“Theater of the Absurd: The NLRB Takes on the Employee Handbook”

In a 45-page booklet, the U.S. Chamber talks back at the National Labor Relations Board over its push in recent years to forbid, as violations of labor law, a wide range of employer workplace rules:

Through a series of decisions and official guidance, the NLRB has undertaken a campaign to outlaw heretofore uncontroversial rules found in employee handbooks and in employers’ social media policies—rules that employers maintain for a variety of legitimate business reasons… The NLRB has gone to outlandish lengths to find commonsense workplace policies unlawful … the Board’s irrational interpretations of the law have created a serious headache for employers and employees looking for stability and common sense in labor relations.

More here. Jon Hyman summarizes the areas covered:

* Confidentiality of workplace investigations
* Employee misconduct
* Communications and non-disparagement
* Protection of intellectual property and confidentiality of company information
* At-will disclaimers
* Non-solicitation
* Dress codes


  • I dunno. I am not sure that the cited portions of the employee handbooks are “uncontroversial.” As for absurdity, I guess it is in the eyes of the beholder. There are a great number of people who think that saying corporations are people is absurd. There are others that think the idea that the federal government can own substantial amount of land in the states is absurd.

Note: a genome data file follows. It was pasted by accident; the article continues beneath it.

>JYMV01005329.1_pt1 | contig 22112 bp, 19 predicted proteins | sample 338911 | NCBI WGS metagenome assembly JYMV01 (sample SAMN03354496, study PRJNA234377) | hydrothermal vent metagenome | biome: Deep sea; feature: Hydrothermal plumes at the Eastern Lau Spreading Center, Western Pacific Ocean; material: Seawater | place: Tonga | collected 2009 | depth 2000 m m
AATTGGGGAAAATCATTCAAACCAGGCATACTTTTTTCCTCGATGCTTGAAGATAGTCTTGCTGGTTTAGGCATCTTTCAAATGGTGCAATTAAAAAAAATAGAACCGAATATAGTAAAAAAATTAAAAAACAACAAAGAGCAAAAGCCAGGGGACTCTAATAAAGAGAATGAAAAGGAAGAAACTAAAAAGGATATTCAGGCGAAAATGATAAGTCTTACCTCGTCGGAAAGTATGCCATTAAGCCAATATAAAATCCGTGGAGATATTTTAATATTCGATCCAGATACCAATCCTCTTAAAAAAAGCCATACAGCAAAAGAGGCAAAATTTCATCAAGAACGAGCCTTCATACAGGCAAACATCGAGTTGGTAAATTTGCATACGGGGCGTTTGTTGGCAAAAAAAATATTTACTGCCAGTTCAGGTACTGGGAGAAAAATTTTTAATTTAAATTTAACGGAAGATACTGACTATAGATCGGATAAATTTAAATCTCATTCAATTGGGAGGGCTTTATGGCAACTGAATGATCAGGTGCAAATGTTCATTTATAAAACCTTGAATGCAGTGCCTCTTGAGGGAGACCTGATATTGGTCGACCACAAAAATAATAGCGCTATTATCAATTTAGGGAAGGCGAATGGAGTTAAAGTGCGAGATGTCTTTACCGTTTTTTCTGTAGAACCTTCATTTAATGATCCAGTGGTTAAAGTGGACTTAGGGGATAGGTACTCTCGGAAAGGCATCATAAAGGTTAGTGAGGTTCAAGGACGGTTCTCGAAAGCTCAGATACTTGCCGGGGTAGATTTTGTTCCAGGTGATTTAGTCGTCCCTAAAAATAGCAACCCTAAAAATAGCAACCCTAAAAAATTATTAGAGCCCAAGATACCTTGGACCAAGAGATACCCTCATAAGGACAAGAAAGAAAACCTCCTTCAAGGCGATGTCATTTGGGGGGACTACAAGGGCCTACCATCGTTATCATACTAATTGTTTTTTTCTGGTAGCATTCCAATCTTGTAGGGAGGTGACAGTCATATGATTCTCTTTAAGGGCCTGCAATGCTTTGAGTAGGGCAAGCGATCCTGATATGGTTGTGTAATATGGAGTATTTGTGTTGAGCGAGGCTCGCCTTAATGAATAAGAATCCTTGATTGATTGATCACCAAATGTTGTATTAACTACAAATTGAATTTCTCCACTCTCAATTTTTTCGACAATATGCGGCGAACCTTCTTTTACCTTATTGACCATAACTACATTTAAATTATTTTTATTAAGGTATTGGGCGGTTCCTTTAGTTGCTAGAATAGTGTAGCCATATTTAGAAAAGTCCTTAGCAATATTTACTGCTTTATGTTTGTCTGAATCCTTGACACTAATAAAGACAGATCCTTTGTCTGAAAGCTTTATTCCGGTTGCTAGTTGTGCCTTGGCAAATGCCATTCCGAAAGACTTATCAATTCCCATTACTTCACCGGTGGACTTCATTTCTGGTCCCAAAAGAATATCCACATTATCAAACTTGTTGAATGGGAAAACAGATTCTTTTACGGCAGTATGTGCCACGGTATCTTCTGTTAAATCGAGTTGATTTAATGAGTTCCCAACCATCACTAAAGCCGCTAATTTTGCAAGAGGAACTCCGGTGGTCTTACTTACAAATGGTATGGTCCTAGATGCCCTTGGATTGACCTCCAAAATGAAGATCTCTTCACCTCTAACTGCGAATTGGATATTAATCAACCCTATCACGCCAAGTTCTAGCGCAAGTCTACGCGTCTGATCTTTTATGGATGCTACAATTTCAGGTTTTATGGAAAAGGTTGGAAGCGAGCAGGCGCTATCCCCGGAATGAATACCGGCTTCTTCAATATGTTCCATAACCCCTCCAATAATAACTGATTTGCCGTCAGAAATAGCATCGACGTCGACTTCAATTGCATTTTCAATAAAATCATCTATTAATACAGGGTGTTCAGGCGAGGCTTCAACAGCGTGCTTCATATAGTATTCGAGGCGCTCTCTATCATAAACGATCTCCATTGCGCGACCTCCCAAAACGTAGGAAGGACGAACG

I would posit that the pendulum has swung way to the side of according rights to employees, much in the way that, under a Republican president the pendulum would (and will) swing way to the side of according less rights to employees. However, I would not call it absurd. Instead, I would call it interpreting the law in favor of one’s constituency.

    • So Allan, you missed the part where the NLRB forced an employer to allow an employee to wear an offensive T-shirt, yet the EEOC would fine the employer for it.

      So an employer has a situation where they will be fined, no matter what they do. That is the definition of absurd under any administration.

      • The NLRB’s position on confidentiality requirements for workplace misconduct investigations is also contrary to the EEOC’s requirements.

  • One of the things the Chamber of Commerce document complains about is EEOC claiming employees may use the trademark of the company when complaining about the company on social media. The COC claims this is a theft of intellectual property.

    It is not.